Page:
Husbands, Quit Laughing – Your Turn for a Quiz:
Men, do you suddenly become quite a bit more helpful around the house when you are “in the mood”?
Do you find yourself frequently thinking about having sex with your wife, yet you forget other details about her – such as her birthday?
Are you surprised to find out that true intimacy includes much more than just sex? (If you don’t believe me, ask your wife.)
Supported By Research
These are clearly extreme stereotypes that likely don’t accurately describe your marriage. But, research does suggest that, generally, husbands desire sex more often (and often much more often) than wives.
Of course, your marriage may not follow the statistical “norm.” And, in some marriages, wives may want as much or more sex than their husbands. But for any couple with mismatched levels of sexual desire, what can be done? What should be done? And, how on earth can this actually strengthen a marriage?
Wouldn’t it be easier if men and women were created more equally with regard to sexual desire? Really, just think about the conflict and frustration that could be removed from marriage if both spouses were completely in-sync with regard to when and how often to have sex. In fact, wouldn’t marriage be easier if spouses were also hard-wired to spend money the same way, or if they preferred the same vacations, restaurants, and entertainment?
In short, yes, this would be easier. But on the other hand, we would be missing a fantastic opportunity for growth!
A Broader View of Marriage
If the purpose of marriage was individual and immediate gratification, then a sexual mismatch may seem disastrous. And, while I fear too many people see marriage with this “what’s in it for me” mentality, truly successful couples have a much broader view of marriage. These couples genuinely care about their spouse’s needs more than their own (inside and outside of the bedroom)!
Marriage, more than any other relationship, grants us the ongoing opportunity to overcome our selfishness by striving to put our spouse’s needs before our own. And the sexual aspect of marriage provides an ideal opportunity to be lovingly selfless.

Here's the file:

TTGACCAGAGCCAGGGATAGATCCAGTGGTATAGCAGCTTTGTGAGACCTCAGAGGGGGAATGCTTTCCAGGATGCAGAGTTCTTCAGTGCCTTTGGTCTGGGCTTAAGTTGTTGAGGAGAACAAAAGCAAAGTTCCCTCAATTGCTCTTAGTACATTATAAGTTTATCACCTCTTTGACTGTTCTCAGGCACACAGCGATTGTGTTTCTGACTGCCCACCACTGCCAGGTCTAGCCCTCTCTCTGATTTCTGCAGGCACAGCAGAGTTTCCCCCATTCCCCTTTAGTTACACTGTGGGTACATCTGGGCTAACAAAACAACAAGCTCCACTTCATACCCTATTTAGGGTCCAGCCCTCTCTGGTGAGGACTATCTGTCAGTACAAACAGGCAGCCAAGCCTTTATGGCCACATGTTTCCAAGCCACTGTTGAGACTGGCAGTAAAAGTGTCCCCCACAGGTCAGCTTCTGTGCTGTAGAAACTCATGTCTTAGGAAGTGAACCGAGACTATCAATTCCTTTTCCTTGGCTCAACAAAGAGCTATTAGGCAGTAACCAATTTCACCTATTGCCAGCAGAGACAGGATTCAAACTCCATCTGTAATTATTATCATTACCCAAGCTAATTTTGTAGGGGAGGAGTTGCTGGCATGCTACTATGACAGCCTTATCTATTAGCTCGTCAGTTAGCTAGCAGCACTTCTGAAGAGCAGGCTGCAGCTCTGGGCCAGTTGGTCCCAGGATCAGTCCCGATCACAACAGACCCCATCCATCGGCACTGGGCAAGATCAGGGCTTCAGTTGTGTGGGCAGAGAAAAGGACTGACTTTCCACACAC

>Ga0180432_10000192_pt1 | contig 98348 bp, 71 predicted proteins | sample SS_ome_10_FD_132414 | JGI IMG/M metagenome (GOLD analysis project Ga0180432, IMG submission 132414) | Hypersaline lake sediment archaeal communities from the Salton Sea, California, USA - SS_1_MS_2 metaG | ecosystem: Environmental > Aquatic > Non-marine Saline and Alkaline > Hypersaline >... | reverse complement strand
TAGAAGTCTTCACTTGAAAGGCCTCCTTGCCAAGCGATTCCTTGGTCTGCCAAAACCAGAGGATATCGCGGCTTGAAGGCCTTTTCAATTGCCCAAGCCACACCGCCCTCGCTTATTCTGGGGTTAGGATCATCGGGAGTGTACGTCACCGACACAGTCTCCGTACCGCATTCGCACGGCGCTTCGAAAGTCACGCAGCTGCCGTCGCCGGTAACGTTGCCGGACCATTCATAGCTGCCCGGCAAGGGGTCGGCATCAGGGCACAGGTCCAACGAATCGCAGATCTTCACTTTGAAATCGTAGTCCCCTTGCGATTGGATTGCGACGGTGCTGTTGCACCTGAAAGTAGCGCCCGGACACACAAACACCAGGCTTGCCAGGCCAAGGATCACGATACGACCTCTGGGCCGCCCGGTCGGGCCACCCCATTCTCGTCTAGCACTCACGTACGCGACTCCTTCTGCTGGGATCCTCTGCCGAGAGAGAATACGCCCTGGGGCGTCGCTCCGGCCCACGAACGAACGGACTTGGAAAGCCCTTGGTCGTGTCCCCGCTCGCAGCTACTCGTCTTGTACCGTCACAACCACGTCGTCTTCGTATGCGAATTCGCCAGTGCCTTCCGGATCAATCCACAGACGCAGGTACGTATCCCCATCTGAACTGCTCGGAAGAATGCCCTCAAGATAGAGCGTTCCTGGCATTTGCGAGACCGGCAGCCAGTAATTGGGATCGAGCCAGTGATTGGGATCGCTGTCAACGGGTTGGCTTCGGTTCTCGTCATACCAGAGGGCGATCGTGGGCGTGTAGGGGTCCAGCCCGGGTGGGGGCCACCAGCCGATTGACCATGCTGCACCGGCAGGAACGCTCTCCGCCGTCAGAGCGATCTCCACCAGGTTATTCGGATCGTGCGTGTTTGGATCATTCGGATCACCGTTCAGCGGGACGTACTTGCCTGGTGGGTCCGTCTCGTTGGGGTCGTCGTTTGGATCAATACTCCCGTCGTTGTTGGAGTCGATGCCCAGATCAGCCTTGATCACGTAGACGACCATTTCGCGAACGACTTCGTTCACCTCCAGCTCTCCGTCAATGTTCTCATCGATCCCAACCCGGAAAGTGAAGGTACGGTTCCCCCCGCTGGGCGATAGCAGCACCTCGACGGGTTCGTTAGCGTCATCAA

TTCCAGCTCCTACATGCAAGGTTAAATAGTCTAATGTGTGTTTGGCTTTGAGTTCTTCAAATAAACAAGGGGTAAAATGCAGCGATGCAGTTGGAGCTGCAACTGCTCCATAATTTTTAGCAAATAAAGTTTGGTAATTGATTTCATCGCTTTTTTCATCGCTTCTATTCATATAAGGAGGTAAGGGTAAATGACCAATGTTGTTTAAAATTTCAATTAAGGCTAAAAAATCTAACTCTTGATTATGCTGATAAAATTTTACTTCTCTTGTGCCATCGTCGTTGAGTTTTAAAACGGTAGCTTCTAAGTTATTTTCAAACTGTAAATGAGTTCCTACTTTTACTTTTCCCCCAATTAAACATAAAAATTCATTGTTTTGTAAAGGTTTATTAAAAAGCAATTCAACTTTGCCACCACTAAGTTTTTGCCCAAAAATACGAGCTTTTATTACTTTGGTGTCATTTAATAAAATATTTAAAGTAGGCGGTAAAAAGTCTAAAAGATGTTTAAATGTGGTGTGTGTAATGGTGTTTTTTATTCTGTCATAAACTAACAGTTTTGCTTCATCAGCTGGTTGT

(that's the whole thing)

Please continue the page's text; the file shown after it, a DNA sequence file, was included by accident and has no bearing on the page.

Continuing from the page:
Thus, in a very real way, couples that learn to bridge their “sexual mismatch” by openly communicating and tenderly compromising will become stronger as a couple!
Marriage is More Than Just Sex
While marriage consists of so much more than simply sexual satisfaction, I am convinced that a marriage cannot be truly happy if there is lingering frustration in this aspect of the relationship. I love this quote by Dr. Douglas Brinley:
Marriage is not just for sex, of course, but sex is a profound means of expressing love and commitment. It is designed to be a physical, emotional, and spiritual union; hence a high form of validation. Just as a good marriage increases sexual interest, so satisfactory sexual relations adds soul-binding emotional strength to marriage. There are few ways as powerful as the sexual union of a man and woman that are so expressive of mutual love.
How Healthy is Your Sexual Relationship?
The good news is that countless couples thoroughly enjoy their sexual relationship and view it as an important part of a healthy and happy marriage. The bad news is that, for too many couples, physical intimacy is a cause of stress, disappointment, and frustration.
So how are things going in your marriage? (This is rhetorical; please don’t email us with a response.)
I hope things are going well for you! However, some of you may be inadvertently guilty of sexual ignorance or sexual selfishness. For instance, do you know how often your spouse desires to have sex during a week or month? Likewise, do you know if your spouse is currently happy with the state of your sexual relationship? Do you two talk about this important aspect of your marriage? Are you genuinely concerned about your spouse’s needs and desires?
Remember, your sexual relationship has the potential to be a wonderful aspect of a healthy marriage. It can also be an area of disagreement, stress, and frustration. How we respond to the “sexual mismatch” can greatly influence our overall marital happiness!
I challenge you to sincerely ask yourself, “How can I be more selfless and less selfish with regard to our sexual union?” For some of you it may mean seeking sex less often out of kindness and love for your spouse. For others it may be accepting a spouse’s advances more often (and even initiating love making periodically). Whatever it may be, have the courage and kindness to act on those thoughts! Your marriage will be stronger for it.